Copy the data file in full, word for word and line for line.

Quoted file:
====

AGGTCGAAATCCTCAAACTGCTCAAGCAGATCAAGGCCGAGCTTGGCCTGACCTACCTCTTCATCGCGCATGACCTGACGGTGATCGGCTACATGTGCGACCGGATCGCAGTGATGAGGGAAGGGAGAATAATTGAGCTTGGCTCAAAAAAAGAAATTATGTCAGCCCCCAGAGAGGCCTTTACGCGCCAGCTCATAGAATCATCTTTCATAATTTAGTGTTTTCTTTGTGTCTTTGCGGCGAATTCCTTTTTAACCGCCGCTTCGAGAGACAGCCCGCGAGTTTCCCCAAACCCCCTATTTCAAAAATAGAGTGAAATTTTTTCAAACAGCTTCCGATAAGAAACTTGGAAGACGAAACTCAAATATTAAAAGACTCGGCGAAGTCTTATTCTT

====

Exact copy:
AGGTCGAAATCCTCAAACTGCTCAAGCAGATCAAGGCCGAGCTTGGCCTGACCTACCTCTTCATCGCGCATGACCTGACGGTGATCGGCTACATGTGCGACCGGATCGCAGTGATGAGGGAAGGGAGAATAATTGAGCTTGGCTCAAAAAAAGAAATTATGTCAGCCCCCAGAGAGGCCTTTACGCGCCAGCTCATAGAATCATCTTTCATAATTTAGTGTTTTCTTTGTGTCTTTGCGGCGAATTCCTTTTTAACCGCCGCTTCGAGAGACAGCCCGCGAGTTTCCCCAAACCCCCTATTTCAAAAATAGAGTGAAATTTTTTCAAACAGCTTCCGATAAGAAACTTGGAAGACGAAACTCAAATATTAAAAGACTCGGCGAAGTCTTATTCTT